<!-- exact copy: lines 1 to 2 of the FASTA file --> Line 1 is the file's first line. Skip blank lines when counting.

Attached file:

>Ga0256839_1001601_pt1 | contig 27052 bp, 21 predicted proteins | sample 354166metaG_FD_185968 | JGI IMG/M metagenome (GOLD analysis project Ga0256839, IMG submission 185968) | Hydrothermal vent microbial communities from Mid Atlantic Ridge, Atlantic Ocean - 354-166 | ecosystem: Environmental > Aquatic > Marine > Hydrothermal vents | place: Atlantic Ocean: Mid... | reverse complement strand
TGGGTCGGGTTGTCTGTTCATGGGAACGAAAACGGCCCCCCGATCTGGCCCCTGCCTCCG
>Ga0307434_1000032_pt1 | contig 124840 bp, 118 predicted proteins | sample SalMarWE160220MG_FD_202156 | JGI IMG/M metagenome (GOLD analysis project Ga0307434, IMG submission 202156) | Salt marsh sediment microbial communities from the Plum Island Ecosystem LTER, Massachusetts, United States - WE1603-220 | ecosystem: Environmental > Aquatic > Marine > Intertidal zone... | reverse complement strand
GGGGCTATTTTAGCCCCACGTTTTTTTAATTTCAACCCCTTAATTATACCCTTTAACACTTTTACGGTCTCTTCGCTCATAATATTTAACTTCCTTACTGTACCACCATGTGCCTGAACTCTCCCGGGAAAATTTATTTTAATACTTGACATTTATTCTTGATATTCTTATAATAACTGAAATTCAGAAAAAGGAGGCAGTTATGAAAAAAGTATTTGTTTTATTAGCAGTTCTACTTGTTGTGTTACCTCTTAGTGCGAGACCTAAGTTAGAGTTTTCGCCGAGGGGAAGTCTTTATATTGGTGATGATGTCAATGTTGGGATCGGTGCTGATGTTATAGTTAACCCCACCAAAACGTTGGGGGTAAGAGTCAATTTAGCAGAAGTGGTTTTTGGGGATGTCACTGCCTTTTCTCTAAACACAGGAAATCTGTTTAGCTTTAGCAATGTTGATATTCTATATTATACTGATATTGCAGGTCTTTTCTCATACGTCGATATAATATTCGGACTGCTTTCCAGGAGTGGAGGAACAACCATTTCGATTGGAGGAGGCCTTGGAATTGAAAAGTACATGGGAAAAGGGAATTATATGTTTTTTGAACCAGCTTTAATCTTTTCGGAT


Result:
>Ga0256839_1001601_pt1 | contig 27052 bp, 21 predicted proteins | sample 354166metaG_FD_185968 | JGI IMG/M metagenome (GOLD analysis project Ga0256839, IMG submission 185968) | Hydrothermal vent microbial communities from Mid Atlantic Ridge, Atlantic Ocean - 354-166 | ecosystem: Environmental > Aquatic > Marine > Hydrothermal vents | place: Atlantic Ocean: Mid... | reverse complement strand
TGGGTCGGGTTGTCTGTTCATGGGAACGAAAACGGCCCCCCGATCTGGCCCCTGCCTCCG